by Anthony James
I am writing this not just to the specific agencies involved in blindness advocacy, but to the blindness community as a whole. The United States has made tremendous progress toward leveling the playing field for the nation's blind and low-vision communities in terms of accessibility in schools and the workplace. With accessible tests and other study materials, students can now engage on the same level with their sighted peers. Similarly, the workplace has been improved, with employers now having a better understanding of how best to meet the needs of their blind employees so they can be most productive. The nation has a long way to go in terms of equality, and there is one specific area that I wish to bring to your attention. This one area has been long-standing and thus far unaddressed: the issue of dedicated game consoles.
I am a totally blind 22-year-old who enjoys gaming like every other young adult. The problem is that many of the newer consoles, like the Sony PlayStation 3, Xbox Original and Xbox 360, both manufactured by Microsoft, and the Nintendo Wii, are totally inaccessible to the blind and low-vision community. While it is true that a very limited number of games are playable by the blind community on these consoles, the multitude of other functions available to the sighted community such as movie watching, web browsing, and downloading extra content such as movies and other games from the respective manufacturers are not at all accessible. As a nation which values equality for all, I believe it's our responsibility to insure that blind gamers who choose to use these consoles have the same rich experience as their sighted peers. While I understand that a game console doesn't hold the same level of importance as a computer does, I would also like to point out that modern consoles like those listed above are in and of themselves computers with similar functionality. These consoles can browse the web, download content, be used as DVD players, and connect wirelessly to one's home or office wi-fi network, among other things.
While I am not a programmer, I know that several companies have invested time and money in developing screen readers for computers. JAWS, written by Freedom Scientific, Window-Eyes by GW Micro, and NVDA are the major screen readers, with each one offering a slightly different user experience for the blind or low-vision individual. Additionally, Apple offers VoiceOver, a powerful yet simple screen reader which assists the blind user to locate and activate items on the screen. Android offers Talkback, a screen reader similar to VoiceOver. Both of these screen readers come pre-installed at no additional charge to the user. Several accessible games exist that run on these platforms, games that use audio feedback to help the user know what to do. Text-based games also exist for these platforms. In these games, buttons and other page elements are clearly labeled for the screen reader. I believe that a similar solution is not only possible for game consoles, but is, in fact, needed.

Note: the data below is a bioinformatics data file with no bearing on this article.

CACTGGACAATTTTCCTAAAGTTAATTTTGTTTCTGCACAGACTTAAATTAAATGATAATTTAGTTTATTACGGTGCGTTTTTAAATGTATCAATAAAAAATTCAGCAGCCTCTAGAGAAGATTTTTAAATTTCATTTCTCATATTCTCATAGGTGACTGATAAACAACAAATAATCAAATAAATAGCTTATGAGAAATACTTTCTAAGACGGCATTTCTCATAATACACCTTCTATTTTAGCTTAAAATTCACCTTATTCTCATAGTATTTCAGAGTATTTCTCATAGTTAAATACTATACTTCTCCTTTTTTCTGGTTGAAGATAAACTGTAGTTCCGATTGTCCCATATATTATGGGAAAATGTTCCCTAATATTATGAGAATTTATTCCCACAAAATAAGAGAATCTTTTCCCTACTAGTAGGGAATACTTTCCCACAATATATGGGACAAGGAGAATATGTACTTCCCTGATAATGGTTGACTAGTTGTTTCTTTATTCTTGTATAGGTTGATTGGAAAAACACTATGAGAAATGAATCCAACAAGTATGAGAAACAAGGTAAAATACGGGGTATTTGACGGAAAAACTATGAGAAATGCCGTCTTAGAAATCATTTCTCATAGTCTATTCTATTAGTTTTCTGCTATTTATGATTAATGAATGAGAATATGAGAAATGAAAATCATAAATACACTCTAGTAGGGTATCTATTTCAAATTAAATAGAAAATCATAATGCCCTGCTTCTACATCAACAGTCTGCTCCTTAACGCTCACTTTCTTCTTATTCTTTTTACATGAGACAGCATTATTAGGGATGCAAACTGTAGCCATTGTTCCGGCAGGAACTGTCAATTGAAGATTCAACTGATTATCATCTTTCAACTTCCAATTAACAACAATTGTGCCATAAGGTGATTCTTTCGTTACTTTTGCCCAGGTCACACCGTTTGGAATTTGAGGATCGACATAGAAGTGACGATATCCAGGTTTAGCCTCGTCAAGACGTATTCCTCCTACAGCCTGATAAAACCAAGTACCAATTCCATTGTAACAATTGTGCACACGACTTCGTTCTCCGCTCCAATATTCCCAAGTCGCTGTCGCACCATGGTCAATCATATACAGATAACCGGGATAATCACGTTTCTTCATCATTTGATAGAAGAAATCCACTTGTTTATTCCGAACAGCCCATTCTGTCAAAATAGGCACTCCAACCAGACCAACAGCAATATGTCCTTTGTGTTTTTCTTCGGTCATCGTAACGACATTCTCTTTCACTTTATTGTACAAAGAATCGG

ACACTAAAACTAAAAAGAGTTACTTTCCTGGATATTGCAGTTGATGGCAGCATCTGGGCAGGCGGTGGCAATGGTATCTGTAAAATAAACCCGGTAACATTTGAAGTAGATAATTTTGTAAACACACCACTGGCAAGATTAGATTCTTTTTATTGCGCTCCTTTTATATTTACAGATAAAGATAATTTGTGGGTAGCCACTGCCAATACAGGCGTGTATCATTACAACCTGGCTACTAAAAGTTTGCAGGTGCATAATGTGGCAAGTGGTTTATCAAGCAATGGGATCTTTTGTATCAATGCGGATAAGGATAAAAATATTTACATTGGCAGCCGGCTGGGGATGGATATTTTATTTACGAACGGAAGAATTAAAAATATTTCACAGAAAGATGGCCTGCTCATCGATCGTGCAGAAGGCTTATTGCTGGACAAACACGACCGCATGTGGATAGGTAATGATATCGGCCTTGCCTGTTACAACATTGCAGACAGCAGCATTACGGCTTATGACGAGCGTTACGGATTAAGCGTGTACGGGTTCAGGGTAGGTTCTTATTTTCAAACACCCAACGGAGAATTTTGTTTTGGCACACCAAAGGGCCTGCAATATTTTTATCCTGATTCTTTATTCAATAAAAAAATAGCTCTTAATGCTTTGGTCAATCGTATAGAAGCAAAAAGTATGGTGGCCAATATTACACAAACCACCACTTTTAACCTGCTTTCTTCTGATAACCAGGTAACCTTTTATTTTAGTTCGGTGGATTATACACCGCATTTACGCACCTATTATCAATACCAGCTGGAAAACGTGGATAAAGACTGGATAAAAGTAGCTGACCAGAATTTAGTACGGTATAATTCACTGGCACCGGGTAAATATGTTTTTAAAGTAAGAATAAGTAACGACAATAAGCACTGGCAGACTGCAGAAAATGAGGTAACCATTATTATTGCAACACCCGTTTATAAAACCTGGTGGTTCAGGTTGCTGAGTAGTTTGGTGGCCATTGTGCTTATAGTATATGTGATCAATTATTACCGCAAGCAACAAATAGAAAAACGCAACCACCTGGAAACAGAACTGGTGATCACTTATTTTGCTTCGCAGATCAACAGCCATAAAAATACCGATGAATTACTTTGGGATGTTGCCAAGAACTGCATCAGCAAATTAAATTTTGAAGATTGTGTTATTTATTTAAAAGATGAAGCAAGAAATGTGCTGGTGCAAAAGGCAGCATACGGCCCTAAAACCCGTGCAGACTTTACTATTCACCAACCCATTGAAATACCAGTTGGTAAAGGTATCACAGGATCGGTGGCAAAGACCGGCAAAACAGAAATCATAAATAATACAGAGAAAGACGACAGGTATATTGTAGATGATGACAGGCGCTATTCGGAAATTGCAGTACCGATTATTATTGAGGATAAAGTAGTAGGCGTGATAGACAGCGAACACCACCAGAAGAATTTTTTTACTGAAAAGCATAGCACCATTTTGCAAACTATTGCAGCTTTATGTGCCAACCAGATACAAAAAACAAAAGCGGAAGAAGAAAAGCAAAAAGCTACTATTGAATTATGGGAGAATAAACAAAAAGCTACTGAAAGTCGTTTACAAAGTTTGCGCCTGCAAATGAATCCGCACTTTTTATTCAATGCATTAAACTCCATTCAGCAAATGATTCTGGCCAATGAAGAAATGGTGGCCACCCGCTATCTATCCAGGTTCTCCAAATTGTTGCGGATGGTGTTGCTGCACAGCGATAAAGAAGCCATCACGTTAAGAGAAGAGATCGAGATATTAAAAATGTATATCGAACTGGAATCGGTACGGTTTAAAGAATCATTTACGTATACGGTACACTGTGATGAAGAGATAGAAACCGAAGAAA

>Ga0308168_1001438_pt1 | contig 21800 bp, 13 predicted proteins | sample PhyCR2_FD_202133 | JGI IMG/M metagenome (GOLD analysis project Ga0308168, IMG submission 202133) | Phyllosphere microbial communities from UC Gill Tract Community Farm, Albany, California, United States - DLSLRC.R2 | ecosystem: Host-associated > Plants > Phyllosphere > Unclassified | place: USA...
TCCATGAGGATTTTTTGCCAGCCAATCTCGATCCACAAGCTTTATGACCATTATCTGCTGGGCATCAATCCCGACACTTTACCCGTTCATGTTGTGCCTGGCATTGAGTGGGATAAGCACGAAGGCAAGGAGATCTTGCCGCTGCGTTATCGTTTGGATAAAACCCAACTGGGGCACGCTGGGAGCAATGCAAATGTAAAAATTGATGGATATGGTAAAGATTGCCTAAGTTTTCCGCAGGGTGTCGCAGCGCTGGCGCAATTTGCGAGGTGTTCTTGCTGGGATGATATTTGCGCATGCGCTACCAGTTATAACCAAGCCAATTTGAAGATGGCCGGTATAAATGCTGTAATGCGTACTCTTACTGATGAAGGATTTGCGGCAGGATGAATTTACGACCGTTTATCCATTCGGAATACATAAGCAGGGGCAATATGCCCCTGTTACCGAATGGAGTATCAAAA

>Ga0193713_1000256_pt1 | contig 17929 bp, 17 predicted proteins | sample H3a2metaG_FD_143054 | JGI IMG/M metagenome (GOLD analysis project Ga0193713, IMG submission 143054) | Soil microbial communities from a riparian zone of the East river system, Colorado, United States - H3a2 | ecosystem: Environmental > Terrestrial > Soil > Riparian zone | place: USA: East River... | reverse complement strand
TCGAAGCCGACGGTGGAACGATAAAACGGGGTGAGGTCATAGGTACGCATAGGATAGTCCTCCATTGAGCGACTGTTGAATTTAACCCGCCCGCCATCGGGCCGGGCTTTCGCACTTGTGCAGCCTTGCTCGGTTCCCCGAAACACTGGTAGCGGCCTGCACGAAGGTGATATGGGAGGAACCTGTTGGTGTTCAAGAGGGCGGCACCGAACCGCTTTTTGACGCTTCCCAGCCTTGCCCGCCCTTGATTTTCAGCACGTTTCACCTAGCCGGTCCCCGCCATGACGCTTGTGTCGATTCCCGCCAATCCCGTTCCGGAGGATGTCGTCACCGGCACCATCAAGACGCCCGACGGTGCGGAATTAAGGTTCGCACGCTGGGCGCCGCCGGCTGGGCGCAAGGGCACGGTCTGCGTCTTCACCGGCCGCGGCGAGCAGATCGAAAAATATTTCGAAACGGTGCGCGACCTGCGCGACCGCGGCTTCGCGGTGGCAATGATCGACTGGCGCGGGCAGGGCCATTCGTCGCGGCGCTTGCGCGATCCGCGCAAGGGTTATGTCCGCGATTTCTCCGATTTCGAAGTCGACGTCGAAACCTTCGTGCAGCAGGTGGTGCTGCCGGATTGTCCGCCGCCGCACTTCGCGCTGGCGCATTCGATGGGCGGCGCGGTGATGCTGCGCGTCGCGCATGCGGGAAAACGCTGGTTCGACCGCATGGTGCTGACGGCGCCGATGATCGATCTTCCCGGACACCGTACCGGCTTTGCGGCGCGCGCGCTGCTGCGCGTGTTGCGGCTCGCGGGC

Modern gaming consoles are powerful devices with so much functionality. Consoles like those above are menu-driven, meaning that they have a menu structure like a computer to allow the user to access the multitude of functions available. It is because of this menu system that modern consoles are inaccessible to those who cannot see the screen. This is where a screen reader can come into play. The screen reader can load with the regular operating system and guide the user through the menu structure by describing the menu options available. Once a game is loaded, the screen reader can be deactivated manually or automatically. The screen reader could be used to guide the user through both the system options and the specific menu structure of the game.
The blindness community is losing out on so much which is easily available to the sighted community simply because the technology is not accessible. I am confident that if game manufacturers are made aware of the fact that if they start directing resources toward developing screen readers to run on their respective consoles, they will increase their customer base.
The United States is a nation which was built upon the principles of equality for all regardless of race, gender, sexual orientation, and most importantly, disability. The nation has made great progress toward equality for all, but there is still much that can be done, and making game consoles accessible to the blind is yet another way for the nation's population to be equal.